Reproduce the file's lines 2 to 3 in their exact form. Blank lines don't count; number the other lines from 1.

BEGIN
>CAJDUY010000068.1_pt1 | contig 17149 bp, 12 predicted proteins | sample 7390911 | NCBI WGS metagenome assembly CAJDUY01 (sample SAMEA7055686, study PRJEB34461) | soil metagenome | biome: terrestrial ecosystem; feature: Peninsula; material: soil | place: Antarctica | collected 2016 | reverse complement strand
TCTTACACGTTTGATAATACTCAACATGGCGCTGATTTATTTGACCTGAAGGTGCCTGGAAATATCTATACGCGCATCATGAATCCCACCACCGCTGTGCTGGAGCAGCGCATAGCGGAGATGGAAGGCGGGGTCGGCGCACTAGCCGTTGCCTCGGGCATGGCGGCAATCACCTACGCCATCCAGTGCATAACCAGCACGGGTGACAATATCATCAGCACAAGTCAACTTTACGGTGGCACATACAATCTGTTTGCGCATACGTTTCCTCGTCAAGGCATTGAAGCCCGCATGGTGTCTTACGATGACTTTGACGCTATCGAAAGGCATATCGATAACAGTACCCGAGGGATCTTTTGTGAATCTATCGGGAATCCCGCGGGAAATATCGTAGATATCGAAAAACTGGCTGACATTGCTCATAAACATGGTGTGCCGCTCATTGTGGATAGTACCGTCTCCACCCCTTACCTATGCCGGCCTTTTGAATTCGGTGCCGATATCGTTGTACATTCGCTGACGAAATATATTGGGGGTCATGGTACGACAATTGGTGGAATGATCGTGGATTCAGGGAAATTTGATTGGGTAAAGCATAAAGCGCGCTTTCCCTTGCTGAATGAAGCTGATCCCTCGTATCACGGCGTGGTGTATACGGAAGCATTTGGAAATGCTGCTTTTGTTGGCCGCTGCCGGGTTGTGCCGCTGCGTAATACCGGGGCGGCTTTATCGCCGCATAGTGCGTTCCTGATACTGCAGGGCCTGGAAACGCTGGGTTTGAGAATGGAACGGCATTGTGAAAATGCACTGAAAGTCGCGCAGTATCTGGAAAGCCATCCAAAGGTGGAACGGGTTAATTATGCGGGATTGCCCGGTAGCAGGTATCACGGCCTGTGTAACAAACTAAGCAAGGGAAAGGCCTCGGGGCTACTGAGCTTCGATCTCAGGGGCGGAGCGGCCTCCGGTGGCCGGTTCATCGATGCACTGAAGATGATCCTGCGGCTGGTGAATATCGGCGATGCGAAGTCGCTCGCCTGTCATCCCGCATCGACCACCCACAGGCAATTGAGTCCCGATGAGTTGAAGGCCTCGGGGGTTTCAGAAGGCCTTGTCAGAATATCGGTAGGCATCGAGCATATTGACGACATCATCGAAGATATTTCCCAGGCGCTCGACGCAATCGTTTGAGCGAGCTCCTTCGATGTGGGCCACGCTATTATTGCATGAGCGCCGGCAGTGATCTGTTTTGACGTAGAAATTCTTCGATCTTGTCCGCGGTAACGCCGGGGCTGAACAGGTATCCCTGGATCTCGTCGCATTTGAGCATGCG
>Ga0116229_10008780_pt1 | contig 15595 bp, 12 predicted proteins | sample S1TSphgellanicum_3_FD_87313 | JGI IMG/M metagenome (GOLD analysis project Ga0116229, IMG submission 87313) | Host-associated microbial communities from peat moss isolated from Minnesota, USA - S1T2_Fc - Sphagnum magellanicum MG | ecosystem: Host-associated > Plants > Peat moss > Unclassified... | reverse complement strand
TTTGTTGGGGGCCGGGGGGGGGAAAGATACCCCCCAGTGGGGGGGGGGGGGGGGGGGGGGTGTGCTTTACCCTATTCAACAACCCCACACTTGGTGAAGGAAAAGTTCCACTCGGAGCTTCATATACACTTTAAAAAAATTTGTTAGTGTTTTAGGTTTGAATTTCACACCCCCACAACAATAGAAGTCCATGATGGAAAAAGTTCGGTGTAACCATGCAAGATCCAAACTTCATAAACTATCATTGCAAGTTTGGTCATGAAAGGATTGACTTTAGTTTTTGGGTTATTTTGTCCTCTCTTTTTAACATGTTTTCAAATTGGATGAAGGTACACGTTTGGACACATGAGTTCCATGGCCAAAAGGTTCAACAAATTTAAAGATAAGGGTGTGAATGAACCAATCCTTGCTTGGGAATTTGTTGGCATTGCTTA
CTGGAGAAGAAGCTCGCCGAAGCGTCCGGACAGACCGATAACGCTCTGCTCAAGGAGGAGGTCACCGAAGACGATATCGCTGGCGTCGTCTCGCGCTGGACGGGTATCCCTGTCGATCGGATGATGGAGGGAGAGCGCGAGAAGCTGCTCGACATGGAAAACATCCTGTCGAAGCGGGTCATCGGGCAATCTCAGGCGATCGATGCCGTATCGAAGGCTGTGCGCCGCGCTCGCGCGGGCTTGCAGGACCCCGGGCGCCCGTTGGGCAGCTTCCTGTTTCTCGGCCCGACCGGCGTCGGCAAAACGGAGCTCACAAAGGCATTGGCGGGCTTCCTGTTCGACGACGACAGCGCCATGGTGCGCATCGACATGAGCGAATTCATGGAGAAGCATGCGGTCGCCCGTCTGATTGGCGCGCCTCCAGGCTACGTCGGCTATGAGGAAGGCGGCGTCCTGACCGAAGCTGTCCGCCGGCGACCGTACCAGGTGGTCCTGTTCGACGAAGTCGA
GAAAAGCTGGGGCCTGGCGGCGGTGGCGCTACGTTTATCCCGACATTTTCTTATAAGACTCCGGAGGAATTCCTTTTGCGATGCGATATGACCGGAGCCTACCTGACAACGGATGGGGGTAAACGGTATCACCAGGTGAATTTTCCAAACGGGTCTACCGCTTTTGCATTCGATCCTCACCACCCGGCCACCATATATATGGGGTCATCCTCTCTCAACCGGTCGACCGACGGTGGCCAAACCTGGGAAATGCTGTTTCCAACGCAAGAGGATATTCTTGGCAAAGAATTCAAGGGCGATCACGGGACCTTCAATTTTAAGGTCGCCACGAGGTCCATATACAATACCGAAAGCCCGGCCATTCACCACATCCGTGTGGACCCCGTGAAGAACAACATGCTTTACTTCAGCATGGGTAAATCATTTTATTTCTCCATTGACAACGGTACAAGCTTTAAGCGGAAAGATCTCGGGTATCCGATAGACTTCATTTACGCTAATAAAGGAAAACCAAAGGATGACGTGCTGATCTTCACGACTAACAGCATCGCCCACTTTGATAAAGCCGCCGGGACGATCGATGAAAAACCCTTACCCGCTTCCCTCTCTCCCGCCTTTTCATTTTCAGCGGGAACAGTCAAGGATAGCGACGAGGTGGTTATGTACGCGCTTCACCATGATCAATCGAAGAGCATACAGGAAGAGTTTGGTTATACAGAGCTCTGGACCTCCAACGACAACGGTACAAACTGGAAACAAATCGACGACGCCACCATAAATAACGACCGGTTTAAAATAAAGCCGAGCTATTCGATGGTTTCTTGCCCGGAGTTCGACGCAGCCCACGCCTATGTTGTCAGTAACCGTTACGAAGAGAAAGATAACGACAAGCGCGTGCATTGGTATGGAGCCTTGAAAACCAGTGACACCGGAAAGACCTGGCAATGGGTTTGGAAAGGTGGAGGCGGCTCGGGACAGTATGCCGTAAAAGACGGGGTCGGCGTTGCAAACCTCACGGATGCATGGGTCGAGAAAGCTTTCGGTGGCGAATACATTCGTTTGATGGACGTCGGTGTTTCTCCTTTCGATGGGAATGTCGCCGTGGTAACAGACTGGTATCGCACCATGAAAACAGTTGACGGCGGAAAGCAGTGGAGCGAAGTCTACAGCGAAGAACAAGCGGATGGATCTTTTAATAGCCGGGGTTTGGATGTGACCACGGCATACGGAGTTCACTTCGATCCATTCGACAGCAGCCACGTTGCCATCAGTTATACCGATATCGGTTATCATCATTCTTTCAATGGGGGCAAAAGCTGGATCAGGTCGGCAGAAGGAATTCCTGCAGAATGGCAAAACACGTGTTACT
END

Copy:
TCTTACACGTTTGATAATACTCAACATGGCGCTGATTTATTTGACCTGAAGGTGCCTGGAAATATCTATACGCGCATCATGAATCCCACCACCGCTGTGCTGGAGCAGCGCATAGCGGAGATGGAAGGCGGGGTCGGCGCACTAGCCGTTGCCTCGGGCATGGCGGCAATCACCTACGCCATCCAGTGCATAACCAGCACGGGTGACAATATCATCAGCACAAGTCAACTTTACGGTGGCACATACAATCTGTTTGCGCATACGTTTCCTCGTCAAGGCATTGAAGCCCGCATGGTGTCTTACGATGACTTTGACGCTATCGAAAGGCATATCGATAACAGTACCCGAGGGATCTTTTGTGAATCTATCGGGAATCCCGCGGGAAATATCGTAGATATCGAAAAACTGGCTGACATTGCTCATAAACATGGTGTGCCGCTCATTGTGGATAGTACCGTCTCCACCCCTTACCTATGCCGGCCTTTTGAATTCGGTGCCGATATCGTTGTACATTCGCTGACGAAATATATTGGGGGTCATGGTACGACAATTGGTGGAATGATCGTGGATTCAGGGAAATTTGATTGGGTAAAGCATAAAGCGCGCTTTCCCTTGCTGAATGAAGCTGATCCCTCGTATCACGGCGTGGTGTATACGGAAGCATTTGGAAATGCTGCTTTTGTTGGCCGCTGCCGGGTTGTGCCGCTGCGTAATACCGGGGCGGCTTTATCGCCGCATAGTGCGTTCCTGATACTGCAGGGCCTGGAAACGCTGGGTTTGAGAATGGAACGGCATTGTGAAAATGCACTGAAAGTCGCGCAGTATCTGGAAAGCCATCCAAAGGTGGAACGGGTTAATTATGCGGGATTGCCCGGTAGCAGGTATCACGGCCTGTGTAACAAACTAAGCAAGGGAAAGGCCTCGGGGCTACTGAGCTTCGATCTCAGGGGCGGAGCGGCCTCCGGTGGCCGGTTCATCGATGCACTGAAGATGATCCTGCGGCTGGTGAATATCGGCGATGCGAAGTCGCTCGCCTGTCATCCCGCATCGACCACCCACAGGCAATTGAGTCCCGATGAGTTGAAGGCCTCGGGGGTTTCAGAAGGCCTTGTCAGAATATCGGTAGGCATCGAGCATATTGACGACATCATCGAAGATATTTCCCAGGCGCTCGACGCAATCGTTTGAGCGAGCTCCTTCGATGTGGGCCACGCTATTATTGCATGAGCGCCGGCAGTGATCTGTTTTGACGTAGAAATTCTTCGATCTTGTCCGCGGTAACGCCGGGGCTGAACAGGTATCCCTGGATCTCGTCGCATTTGAGCATGCG
>Ga0116229_10008780_pt1 | contig 15595 bp, 12 predicted proteins | sample S1TSphgellanicum_3_FD_87313 | JGI IMG/M metagenome (GOLD analysis project Ga0116229, IMG submission 87313) | Host-associated microbial communities from peat moss isolated from Minnesota, USA - S1T2_Fc - Sphagnum magellanicum MG | ecosystem: Host-associated > Plants > Peat moss > Unclassified... | reverse complement strand